Through the hoarseness, her voice has that hypnotic melodic quality of a Southern American accent, and she speaks softly, in the manner of one who knows that everyone in the room is hanging on her every word.

She's wearing a red, one-shouldered dress, the kind of thing River Island might stock, and her waist is tiny. In keeping with the signature colours of her perfume, she is dressed completely in red and gold -- gold is her favourite colour, she tells me.

Her shoes are six-inch sandals with a tinsel-like red and gold ankle strap. On anyone else, the effect would be trannyish; on her, it's entirely appropriate.

The launch of her new perfume signals a new chapter for Beyonce. Maybe it's married life, but there's a new, quiet confidence to her that is summed up in the fact that she is launching her first perfume, and is no longer just the face of someone else's brand.

"This is my first fragrance," she says softly, her southern twang turning 'my' into 'ma'. "You know, I'm finally ready, and I've learned a lot. And I know exactly what I want. I wanted to make sure . . . if I had someone say, 'What do you want to smell like?' this is what it would be".

There's always been a dichotomy at the heart of Beyonce -- rip-roaring, thigh-shaking, leotard-wearing diva on one hand, shy, refined upper-middle-class girl on the other.

In fact, she took up singing and dancing lessons, at the age of eight, in an effort to overcome her natural reserve, "the singing," she has said, "when that began, it was definitely an escape."

Later, to deal with the inescapable attention that came with career success, she took on the slightly embarrassing stage persona of Sasha Fierce, a protective shield that allowed her a modicum of separation from the craziness of being Beyonce, and also enabled her to step outside her everyday shy, retiring self.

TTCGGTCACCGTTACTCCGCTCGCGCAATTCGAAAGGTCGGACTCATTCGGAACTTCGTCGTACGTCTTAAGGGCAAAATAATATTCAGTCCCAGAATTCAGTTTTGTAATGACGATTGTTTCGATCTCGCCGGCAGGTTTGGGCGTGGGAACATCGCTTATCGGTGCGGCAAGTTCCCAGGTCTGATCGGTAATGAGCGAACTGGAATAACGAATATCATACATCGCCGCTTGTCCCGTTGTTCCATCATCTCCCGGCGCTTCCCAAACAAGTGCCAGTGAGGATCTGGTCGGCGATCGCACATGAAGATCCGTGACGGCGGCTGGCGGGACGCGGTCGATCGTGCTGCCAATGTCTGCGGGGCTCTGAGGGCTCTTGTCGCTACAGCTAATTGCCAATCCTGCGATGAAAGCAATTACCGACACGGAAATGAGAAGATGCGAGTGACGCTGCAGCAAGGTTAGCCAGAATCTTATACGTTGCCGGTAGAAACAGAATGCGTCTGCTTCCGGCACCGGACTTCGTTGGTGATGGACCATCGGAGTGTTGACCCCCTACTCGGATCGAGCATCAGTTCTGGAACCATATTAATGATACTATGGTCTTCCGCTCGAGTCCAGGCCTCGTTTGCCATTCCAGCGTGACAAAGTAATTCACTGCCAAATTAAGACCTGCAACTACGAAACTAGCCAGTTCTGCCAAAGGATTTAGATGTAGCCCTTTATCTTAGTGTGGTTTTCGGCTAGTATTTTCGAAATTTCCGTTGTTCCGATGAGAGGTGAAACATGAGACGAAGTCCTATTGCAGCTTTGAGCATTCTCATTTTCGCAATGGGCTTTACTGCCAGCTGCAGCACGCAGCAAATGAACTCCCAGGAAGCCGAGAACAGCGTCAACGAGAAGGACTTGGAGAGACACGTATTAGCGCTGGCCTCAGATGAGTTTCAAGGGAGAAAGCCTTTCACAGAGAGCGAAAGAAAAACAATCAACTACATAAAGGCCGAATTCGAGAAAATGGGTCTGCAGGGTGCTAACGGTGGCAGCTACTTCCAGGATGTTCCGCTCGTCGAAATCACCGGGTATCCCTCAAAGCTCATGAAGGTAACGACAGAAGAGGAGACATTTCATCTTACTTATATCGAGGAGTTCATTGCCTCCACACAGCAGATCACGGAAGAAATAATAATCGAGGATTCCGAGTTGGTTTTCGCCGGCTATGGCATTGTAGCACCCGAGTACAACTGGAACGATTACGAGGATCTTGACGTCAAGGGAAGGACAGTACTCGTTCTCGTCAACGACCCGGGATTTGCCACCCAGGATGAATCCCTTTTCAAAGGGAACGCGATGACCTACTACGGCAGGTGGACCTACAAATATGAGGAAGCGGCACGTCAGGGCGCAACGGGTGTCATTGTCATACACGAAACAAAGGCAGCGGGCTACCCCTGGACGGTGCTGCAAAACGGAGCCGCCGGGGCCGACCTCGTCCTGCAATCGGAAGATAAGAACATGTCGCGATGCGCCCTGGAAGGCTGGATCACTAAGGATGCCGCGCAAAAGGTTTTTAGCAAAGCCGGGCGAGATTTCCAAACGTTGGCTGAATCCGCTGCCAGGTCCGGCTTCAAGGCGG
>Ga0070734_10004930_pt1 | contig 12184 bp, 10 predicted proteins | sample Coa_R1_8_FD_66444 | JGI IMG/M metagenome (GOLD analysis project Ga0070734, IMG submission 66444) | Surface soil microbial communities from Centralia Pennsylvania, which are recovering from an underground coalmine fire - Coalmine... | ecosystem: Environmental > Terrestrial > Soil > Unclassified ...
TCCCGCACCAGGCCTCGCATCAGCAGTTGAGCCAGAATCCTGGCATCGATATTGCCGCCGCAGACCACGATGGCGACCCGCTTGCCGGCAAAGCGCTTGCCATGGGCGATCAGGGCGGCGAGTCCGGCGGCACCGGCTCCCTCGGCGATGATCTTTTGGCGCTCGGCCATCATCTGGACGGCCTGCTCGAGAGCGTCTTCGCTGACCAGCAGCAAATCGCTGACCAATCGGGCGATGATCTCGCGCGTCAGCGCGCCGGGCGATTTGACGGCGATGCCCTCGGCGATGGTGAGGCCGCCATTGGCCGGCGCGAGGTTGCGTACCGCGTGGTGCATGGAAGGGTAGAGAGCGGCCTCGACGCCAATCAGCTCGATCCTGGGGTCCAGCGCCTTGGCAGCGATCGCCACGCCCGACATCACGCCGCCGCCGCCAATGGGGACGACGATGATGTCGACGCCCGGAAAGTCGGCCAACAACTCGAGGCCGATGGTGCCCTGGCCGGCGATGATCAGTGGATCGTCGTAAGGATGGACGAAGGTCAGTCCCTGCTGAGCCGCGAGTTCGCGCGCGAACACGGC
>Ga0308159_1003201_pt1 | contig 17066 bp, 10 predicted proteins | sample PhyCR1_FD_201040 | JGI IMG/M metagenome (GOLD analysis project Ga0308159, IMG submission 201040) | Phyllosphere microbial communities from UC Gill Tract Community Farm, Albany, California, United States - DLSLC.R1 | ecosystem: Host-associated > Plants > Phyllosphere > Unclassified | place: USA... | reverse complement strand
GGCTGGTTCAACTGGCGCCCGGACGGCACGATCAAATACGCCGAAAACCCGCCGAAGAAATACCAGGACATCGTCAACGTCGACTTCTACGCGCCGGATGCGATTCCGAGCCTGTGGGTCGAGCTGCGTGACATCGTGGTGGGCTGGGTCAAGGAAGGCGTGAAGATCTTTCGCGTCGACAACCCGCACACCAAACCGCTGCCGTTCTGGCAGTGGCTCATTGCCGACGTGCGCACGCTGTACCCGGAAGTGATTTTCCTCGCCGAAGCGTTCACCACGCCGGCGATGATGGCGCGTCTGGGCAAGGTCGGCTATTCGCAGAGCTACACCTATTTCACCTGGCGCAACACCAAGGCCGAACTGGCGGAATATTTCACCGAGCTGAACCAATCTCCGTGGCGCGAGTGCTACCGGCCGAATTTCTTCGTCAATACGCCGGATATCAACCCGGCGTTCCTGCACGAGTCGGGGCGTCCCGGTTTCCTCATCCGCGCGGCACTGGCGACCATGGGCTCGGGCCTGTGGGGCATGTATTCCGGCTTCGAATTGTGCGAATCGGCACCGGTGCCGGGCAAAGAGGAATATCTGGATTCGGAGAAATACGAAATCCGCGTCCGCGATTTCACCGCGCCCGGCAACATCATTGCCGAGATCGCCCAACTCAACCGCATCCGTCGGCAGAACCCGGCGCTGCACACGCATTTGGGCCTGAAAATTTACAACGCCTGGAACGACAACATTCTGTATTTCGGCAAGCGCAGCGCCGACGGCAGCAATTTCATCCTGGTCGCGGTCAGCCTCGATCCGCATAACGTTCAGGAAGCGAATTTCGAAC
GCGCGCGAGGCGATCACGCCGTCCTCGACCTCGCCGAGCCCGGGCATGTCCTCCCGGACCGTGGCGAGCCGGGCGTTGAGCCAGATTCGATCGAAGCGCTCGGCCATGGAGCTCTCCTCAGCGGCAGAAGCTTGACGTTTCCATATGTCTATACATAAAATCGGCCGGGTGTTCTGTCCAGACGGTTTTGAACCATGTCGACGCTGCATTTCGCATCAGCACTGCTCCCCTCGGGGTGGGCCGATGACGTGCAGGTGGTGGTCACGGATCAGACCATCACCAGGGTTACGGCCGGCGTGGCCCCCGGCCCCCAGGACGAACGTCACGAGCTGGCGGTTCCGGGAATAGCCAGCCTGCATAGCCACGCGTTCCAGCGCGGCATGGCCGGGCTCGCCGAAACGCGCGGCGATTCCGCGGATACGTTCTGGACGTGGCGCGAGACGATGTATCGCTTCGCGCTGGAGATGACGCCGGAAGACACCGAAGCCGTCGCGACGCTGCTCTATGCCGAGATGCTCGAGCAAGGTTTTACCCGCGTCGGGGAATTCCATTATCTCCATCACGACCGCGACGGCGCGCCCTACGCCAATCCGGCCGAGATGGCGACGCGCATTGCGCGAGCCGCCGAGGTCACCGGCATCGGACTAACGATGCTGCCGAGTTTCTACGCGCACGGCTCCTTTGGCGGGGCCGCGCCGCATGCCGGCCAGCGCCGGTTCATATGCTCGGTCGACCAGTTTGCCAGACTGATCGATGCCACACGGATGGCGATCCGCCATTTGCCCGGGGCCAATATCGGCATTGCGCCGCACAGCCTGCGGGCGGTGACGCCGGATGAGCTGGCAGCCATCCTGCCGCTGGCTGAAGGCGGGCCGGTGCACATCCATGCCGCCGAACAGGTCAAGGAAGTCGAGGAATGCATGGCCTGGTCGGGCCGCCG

She has described Sasha Fierce in terms of an out-of-body experience, something beyond her control, that takes over. "There's no doubt that in Sasha mode things happen that wouldn't normally," she once commented. "A few years ago I was on stage. I had these earrings on that were designed by Lorraine Schwartz. Now, Lorraine is a good friend of mine, but they were expensive and if I wanted them I still had to pay for them. Anyway, in mid-song, one of them fell off. So I threw it out, and afterward I thought, 'What did I just do?' So we had my cousin, who is my assistant, going into the audience and saying, 'London, those are my cousin's earrings. Who has them?' and you know what, she got them back. But after, she's like, 'You know, we're gon' have to tame Sasha'."

The anecdote sums up Beyonce perfectly. That her idea of bad girl rock 'n' roll antics is throwing an earring into the audience; the modest pecuniary awareness; and the surrounding oneself with family.

Later that night, after the rounds of press interviews, Beyonce joins us again for a question-and-answer session. The short appearance sums up her essential contradiction. Before her arrival, we're treated to a 10-minute video montage of her best bits. The writhing, growling, stage Beyonce, triumphantly singing "It's Beyonce!" to the tune of a 50 Cent song, makes it all the more surprising when the woman herself shuffles shyly onto the stage pigeon-toed, knees turned inwards, an embarrassed, shy smile hovering uncertainly about her mouth.

On being asked about looking uncomfortable at a public appearance, she once replied -- "I looked uncomfortable? That's how I usually feel. When I walk into a room and everyone is looking at me, it's still embarrassing."

In the past year or so, though, the need for a made-up character to hide behind has waned. The shy girl is happy to show herself, warts and all, to her public.